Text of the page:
Rachel Alexander

With Duck Dynasty in the news over remarks made by one of its cast members, some conservatives are questioning the very existence of reality TV shows. Say “reality TV” and most people think of The Bachelor or MTV’s Real World. Both of these early reality shows are known for adult language and adult situations that many Americans find inappropriate. Since their debut, there have been plenty more reality shows air that are far worse. Jersey Shore, Bad Girls, and Teen Mom all feature nonstop debauchery and sordid lifestyles. Reality TV isn’t scripted, and participants are usually chosen based on how wild or colorful their behavior is. The very nature of it ensures there will be plenty of risque and offensive scenes.

While a considerable amount of reality TV isn’t any better than The Jerry Springer Show, not all of it is bad. In fact, it has provided a venue to feature conservative values, and has launched the careers of many prominent conservatives. In contrast, today’s scripted television shows continue to lurch to the left, as liberal Hollywood producers and directors decide which scripts are politically correct enough to make the cut.

Dictated more by viewer popularity than directors sitting in their ivory towers, reality TV shows have become a new way for conservatives to get access to Hollywood and compete on the air waves. The conservative reality show Duck Dynasty is carried on A&E, a popular mainstream cable television channel. Duck Dynasty features a Christian family that prays over dinner on air and openly discusses their efforts to behave morally. The family hunts ducks and other game, something the politically correct left doesn’t approve of. The show is the most-watched non-fiction series telecast in cable TV history, even more popular than Jersey Shore at its height.

There are hundreds of reality TV shows now available to watch on network television, cable television, or net streaming on the Roku or Internet. Some channels, like the Outdoor Channel, have too many reality TV shows to list here, all featuring healthy, conservative topics like hunting, shooting and fishing.

Elizabeth Hasselbeck achieved fame on the second Survivor reality TV show, and went on to become a leading voice for conservatives for 10 years on The View. Rachel Campos-Duffy met her husband Sean Duffy on a spin-off of MTV’s Real World, where they’d both done stints. After achieving fame on the show, Sean Duffy became a Republican U.S. Congressman and Campos-Duffy became a prominent conservative spokeswoman.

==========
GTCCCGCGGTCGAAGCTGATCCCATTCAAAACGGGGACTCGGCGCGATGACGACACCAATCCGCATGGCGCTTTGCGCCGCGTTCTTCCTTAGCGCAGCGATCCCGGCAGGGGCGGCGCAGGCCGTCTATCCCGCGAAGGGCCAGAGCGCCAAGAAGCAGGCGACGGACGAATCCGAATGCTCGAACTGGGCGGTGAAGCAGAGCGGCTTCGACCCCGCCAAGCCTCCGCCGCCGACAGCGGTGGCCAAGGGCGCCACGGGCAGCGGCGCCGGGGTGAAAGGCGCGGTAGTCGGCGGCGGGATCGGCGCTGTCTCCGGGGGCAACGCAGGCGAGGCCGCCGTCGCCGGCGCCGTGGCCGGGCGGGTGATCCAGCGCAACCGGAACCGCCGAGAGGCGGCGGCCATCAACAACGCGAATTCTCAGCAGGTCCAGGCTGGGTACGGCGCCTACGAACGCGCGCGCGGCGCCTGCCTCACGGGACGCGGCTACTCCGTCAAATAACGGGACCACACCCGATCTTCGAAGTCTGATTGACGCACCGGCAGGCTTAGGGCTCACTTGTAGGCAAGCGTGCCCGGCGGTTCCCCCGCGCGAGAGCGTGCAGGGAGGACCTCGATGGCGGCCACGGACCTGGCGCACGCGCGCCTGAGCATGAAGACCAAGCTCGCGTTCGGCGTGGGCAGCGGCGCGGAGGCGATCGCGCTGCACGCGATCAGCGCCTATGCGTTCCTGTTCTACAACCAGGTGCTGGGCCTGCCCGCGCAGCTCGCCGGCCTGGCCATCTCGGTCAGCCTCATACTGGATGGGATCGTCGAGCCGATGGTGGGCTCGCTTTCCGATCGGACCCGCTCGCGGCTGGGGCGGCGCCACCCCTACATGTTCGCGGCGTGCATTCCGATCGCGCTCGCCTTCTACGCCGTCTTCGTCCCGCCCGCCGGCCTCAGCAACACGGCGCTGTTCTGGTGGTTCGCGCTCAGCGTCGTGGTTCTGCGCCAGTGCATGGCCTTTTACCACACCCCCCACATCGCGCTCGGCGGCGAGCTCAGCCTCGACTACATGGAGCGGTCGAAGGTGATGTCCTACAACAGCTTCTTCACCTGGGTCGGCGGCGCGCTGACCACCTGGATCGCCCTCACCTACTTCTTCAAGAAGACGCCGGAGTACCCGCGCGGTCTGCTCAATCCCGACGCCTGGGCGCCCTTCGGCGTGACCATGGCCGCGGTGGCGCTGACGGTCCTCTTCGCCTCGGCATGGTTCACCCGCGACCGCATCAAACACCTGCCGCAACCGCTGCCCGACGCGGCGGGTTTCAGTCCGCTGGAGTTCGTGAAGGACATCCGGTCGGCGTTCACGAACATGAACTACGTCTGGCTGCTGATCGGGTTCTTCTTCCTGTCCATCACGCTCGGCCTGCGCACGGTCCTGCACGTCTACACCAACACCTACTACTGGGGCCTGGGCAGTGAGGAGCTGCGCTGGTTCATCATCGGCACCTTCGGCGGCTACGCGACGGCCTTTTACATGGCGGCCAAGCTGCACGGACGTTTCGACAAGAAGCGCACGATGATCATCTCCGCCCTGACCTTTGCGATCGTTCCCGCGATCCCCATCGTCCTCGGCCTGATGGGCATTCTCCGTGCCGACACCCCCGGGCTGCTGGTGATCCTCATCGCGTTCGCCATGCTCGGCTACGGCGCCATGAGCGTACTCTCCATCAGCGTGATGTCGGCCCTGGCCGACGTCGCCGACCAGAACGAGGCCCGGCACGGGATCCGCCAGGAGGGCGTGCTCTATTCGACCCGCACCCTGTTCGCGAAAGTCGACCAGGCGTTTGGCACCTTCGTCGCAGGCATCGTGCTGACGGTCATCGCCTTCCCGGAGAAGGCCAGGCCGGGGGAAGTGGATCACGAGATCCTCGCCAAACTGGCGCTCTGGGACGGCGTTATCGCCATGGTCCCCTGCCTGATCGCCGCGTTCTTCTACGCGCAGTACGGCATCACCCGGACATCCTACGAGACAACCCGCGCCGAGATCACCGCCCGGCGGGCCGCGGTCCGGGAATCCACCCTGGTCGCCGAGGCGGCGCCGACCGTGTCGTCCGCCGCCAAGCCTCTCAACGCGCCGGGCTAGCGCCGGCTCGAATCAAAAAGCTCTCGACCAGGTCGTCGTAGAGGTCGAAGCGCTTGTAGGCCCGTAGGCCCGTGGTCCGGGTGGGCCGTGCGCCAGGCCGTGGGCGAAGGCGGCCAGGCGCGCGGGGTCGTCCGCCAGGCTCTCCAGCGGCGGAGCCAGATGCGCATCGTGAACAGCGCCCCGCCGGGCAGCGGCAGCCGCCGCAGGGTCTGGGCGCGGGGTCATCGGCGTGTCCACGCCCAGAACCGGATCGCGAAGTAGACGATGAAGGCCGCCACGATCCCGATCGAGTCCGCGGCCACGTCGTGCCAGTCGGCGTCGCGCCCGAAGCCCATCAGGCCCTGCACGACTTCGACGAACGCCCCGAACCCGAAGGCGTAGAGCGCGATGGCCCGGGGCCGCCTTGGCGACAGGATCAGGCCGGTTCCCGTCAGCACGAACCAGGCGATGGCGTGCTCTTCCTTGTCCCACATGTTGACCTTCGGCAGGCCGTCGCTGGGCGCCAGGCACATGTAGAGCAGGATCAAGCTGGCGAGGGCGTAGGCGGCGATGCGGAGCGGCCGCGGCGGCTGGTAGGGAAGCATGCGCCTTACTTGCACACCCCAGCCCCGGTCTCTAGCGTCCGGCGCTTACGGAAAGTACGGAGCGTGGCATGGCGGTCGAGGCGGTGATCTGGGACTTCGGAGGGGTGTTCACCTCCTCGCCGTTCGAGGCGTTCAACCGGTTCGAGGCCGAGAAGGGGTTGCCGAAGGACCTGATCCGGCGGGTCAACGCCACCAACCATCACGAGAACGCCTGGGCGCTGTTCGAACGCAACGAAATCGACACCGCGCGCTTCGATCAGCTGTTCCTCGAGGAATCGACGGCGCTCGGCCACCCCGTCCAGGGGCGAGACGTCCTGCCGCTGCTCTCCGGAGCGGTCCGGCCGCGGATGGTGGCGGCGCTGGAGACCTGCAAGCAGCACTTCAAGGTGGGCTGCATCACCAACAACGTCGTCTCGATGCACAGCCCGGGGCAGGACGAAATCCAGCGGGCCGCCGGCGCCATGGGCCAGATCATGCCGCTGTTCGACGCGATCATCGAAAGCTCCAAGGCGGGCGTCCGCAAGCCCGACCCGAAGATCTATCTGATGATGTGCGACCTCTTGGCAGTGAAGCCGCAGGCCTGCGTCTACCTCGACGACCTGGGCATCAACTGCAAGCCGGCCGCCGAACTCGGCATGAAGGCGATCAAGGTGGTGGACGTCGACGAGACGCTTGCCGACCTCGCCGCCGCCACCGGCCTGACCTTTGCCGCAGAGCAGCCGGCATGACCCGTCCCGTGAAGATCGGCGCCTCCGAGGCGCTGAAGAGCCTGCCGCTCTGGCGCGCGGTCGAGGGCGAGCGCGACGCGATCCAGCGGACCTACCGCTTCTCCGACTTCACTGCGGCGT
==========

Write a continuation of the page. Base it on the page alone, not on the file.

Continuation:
Since winning the sixth season of American Idol at age 17, Jordin Sparks has used her fame to speak up for evangelical Christian values. A modern version of the show, The Voice, which also features up-and-coming vocal talent, frequently showcases contestants who proudly profess their Christian faith and sing Christian songs. The Voice has given country artist Blake Shelton - and by extension, his wife Miranda Lambert - the opportunity to cross-over into the mainstream where their Christian values are prominently on display. Ironically, Shelton was initially reluctant about reality shows, but now says his favorite reality TV show is Realtree Road Trips, a show about deer hunting.

While reality TV stars are derided for lacking the classical training of traditional actors or musicians, this doesn’t reflect the whole picture. Many actors got to where they’re at based on the “casting couch,” money or connections, not talent. Reality TV provides a way up for those who have talent but lack the resources to become an actor or singer the traditional way. Outspoken conservatives and Christians who would be turned down for Hollywood roles based on their viewpoints are welcomed onto reality TV. When Rachel Campos-Duffy was selected to be on MTV’s Real World, the show blatantly promoted her in trailers as a passionate Republican and Catholic.

Many reality shows are better suited to conservatives and traditional values than a lot of the most popular TV shows today. The late and great conservative Andrew Breitbart made significant inroads into exposing the deception of the left through instantaneous video interactions, arguably a form of reality TV. We should be smart enough to see the opportunity that reality TV can be to help us win the war for the culture.


Rachel Alexander

Rachel Alexander is the editor of the Intellectual Conservative.